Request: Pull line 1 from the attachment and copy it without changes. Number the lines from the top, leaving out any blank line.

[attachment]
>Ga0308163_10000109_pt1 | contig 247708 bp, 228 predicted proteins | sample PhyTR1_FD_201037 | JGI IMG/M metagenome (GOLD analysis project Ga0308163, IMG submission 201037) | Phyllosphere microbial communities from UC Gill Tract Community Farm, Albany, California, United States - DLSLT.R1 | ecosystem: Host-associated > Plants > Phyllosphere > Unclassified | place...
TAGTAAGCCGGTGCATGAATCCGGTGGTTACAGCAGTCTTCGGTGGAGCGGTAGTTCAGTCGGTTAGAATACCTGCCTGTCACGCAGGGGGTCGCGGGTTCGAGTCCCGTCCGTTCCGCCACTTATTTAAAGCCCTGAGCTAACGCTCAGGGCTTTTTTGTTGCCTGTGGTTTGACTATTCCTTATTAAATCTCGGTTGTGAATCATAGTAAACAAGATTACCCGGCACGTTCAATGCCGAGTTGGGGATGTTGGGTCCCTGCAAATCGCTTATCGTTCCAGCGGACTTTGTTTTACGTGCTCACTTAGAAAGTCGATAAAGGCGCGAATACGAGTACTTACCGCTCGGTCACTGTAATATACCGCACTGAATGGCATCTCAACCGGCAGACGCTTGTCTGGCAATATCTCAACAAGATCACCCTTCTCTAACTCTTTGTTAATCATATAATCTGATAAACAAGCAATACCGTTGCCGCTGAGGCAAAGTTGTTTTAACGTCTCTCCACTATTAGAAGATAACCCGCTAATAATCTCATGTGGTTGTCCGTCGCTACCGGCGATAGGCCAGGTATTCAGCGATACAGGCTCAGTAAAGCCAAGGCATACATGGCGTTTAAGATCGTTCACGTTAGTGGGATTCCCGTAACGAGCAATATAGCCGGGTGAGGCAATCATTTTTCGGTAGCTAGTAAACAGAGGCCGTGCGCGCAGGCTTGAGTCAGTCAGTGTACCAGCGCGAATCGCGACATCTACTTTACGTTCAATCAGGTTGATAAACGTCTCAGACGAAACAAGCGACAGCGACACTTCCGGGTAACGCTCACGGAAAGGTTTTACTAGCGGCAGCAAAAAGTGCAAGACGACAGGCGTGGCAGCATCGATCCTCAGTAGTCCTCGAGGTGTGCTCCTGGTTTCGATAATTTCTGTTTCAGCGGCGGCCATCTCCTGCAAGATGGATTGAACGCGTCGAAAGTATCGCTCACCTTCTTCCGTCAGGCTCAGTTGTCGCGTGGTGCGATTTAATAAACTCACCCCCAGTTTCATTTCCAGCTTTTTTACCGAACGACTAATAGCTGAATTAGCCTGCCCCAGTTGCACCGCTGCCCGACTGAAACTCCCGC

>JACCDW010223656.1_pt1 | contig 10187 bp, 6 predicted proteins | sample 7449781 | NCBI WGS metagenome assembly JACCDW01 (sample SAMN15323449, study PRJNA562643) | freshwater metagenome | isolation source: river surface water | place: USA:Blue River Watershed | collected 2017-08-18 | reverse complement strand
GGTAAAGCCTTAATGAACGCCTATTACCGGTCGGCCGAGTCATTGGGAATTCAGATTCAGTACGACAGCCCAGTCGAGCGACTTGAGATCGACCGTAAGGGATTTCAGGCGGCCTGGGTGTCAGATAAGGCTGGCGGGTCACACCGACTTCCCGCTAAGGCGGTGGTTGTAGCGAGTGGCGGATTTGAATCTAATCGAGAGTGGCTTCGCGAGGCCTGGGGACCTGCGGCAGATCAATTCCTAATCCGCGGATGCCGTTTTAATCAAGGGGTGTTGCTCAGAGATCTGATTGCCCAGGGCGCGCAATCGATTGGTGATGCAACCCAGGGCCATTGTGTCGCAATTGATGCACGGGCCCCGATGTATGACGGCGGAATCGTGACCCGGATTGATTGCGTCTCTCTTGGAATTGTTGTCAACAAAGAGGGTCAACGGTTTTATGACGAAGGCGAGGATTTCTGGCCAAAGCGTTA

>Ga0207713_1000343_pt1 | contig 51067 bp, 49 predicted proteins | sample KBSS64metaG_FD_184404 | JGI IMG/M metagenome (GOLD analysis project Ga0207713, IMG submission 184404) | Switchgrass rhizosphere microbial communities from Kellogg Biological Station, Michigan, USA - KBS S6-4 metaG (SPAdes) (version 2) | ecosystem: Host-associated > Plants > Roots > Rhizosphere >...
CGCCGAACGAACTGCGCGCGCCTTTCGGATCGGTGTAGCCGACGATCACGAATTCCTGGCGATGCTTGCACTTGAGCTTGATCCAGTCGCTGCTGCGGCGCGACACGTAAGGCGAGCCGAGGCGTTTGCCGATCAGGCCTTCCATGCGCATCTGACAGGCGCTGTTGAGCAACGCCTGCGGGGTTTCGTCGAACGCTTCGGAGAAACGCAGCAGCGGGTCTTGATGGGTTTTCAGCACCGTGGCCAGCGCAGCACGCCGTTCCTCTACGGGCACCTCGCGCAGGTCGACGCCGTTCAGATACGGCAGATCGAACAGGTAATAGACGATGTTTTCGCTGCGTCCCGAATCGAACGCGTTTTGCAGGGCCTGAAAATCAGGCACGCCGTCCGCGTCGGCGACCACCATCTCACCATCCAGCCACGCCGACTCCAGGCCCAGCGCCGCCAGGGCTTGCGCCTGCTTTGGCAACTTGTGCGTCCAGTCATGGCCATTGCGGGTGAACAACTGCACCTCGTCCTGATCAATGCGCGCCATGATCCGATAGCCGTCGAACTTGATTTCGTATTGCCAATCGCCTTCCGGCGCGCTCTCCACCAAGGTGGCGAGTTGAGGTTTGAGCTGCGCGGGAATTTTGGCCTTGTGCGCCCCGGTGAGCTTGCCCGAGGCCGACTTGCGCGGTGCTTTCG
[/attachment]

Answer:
>Ga0308163_10000109_pt1 | contig 247708 bp, 228 predicted proteins | sample PhyTR1_FD_201037 | JGI IMG/M metagenome (GOLD analysis project Ga0308163, IMG submission 201037) | Phyllosphere microbial communities from UC Gill Tract Community Farm, Albany, California, United States - DLSLT.R1 | ecosystem: Host-associated > Plants > Phyllosphere > Unclassified | place...